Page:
Astrology is a technically complex discipline, and the exposition in the foregoing chapter may have seemed baffling to the uninitiated. As one way of showing how it actually worked, I am going to take an individual birth chart and illustrate how two ancient astrologers would have interpreted it, according to the generalised instructions given in their works. They are quite different sources, in that they are separated by several centuries, and that one was written in Greek and the other in Latin. However, they are remarkably similar, illustrating the tenacity of astrological tradition. The reason that they are ideal for such an experiment is that they present themselves as simple handbooks, and offer precise predictions corresponding to particular configurations.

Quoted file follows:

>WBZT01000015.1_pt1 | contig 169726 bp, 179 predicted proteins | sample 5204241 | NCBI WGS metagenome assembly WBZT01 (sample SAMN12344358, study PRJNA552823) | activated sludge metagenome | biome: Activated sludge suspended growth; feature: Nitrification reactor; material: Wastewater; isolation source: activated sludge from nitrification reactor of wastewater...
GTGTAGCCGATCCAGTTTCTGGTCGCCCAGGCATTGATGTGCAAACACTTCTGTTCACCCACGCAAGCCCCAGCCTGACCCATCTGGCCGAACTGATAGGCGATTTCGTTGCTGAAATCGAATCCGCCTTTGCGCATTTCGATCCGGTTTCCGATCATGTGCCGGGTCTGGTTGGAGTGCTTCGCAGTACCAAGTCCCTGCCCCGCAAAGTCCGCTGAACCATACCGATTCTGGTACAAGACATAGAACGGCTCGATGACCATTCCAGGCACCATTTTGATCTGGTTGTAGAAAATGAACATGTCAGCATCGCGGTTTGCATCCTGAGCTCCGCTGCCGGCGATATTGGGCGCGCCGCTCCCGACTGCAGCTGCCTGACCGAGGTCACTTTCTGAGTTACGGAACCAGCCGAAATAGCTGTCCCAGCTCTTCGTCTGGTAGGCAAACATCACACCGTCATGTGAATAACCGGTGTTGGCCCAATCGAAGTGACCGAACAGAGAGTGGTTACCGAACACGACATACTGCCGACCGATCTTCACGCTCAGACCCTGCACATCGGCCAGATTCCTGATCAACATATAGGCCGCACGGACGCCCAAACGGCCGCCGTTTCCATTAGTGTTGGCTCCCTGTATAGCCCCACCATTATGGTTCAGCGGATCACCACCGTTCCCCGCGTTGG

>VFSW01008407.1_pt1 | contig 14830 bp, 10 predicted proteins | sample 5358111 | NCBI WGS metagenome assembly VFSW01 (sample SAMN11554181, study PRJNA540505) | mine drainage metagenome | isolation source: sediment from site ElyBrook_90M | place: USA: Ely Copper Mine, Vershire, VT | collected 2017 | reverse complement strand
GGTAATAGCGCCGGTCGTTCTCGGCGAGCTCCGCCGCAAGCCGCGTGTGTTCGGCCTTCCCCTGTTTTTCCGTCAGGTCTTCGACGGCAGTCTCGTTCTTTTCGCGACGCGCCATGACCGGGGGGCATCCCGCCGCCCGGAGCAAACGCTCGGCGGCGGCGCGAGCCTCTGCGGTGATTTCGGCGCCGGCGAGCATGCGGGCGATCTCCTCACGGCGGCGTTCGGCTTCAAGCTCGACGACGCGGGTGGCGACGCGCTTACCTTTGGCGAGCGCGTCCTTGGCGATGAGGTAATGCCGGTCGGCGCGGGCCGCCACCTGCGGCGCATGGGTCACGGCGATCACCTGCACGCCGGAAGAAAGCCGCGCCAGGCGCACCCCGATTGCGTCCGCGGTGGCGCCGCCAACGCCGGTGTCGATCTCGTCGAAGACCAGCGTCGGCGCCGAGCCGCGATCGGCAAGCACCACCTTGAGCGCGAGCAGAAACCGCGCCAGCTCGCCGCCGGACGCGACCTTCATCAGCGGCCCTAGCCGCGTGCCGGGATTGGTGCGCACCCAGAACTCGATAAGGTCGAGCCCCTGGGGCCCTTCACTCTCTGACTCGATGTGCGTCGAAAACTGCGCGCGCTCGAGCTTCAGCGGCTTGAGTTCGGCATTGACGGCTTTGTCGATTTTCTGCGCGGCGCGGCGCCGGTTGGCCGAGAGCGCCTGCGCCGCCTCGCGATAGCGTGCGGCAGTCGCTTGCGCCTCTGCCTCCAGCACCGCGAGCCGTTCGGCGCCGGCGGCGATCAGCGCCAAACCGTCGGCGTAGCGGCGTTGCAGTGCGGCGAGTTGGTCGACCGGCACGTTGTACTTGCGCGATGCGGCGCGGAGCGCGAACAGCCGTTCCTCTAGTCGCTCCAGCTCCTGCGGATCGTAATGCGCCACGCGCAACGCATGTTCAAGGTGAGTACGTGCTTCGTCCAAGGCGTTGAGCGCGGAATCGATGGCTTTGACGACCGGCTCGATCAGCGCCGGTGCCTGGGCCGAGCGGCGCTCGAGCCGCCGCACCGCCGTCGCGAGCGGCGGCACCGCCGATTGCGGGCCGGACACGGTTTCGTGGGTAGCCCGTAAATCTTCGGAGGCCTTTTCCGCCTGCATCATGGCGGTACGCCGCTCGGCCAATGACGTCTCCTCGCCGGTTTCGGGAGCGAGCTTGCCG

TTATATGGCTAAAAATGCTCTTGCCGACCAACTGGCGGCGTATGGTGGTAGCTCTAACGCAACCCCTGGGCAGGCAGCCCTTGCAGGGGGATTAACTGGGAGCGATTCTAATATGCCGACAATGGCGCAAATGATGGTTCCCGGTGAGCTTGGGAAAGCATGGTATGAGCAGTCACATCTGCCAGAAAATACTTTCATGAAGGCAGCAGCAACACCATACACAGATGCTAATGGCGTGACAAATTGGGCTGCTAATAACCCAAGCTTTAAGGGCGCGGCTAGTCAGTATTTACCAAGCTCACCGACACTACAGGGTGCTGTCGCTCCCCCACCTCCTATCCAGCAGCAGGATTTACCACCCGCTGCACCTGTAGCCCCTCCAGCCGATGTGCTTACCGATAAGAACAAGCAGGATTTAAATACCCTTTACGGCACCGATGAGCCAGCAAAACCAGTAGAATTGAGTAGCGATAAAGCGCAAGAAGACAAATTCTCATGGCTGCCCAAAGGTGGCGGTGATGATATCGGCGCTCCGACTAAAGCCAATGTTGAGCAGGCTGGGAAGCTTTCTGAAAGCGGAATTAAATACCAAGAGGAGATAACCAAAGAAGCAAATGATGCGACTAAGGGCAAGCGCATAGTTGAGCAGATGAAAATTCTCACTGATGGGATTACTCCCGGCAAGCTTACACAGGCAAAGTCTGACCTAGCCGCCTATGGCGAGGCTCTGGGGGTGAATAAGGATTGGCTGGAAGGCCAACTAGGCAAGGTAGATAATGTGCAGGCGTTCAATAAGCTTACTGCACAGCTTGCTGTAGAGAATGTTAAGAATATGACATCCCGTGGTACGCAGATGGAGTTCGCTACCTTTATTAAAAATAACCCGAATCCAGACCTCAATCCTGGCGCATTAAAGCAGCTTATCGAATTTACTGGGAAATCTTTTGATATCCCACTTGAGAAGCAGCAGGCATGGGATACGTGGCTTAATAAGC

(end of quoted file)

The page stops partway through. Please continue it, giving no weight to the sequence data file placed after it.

The first astrological work I use is the Mathesis, the Greek word meaning learning, which had come to connote astrological knowledge in particular. It was written by Firmicus Maternus, a Roman senator from Sicily who had been a lawyer, between 334 and 357 CE. He is thus a member of the Roman elite, and the work was dedicated to a patron high up in the imperial civil service, who is known to us from other evidence. The second work is the Pentateuch, or ‘work in five books’ by Dorotheus of Sidon, dated on the basis of the horoscopes to the mid-first century CE. This was in fact one of Firmicus’ sources. Though Dorotheus’ importance had long been known, only fragments of his original text were available until 1976. In that year David Pingree published the Arabic translation, which was based on a third-century Pahlavi translation of the Greek. This has had some obvious interpolations, two horoscopes from the third and fourth centuries CE, a couple of additions from Vettius Valens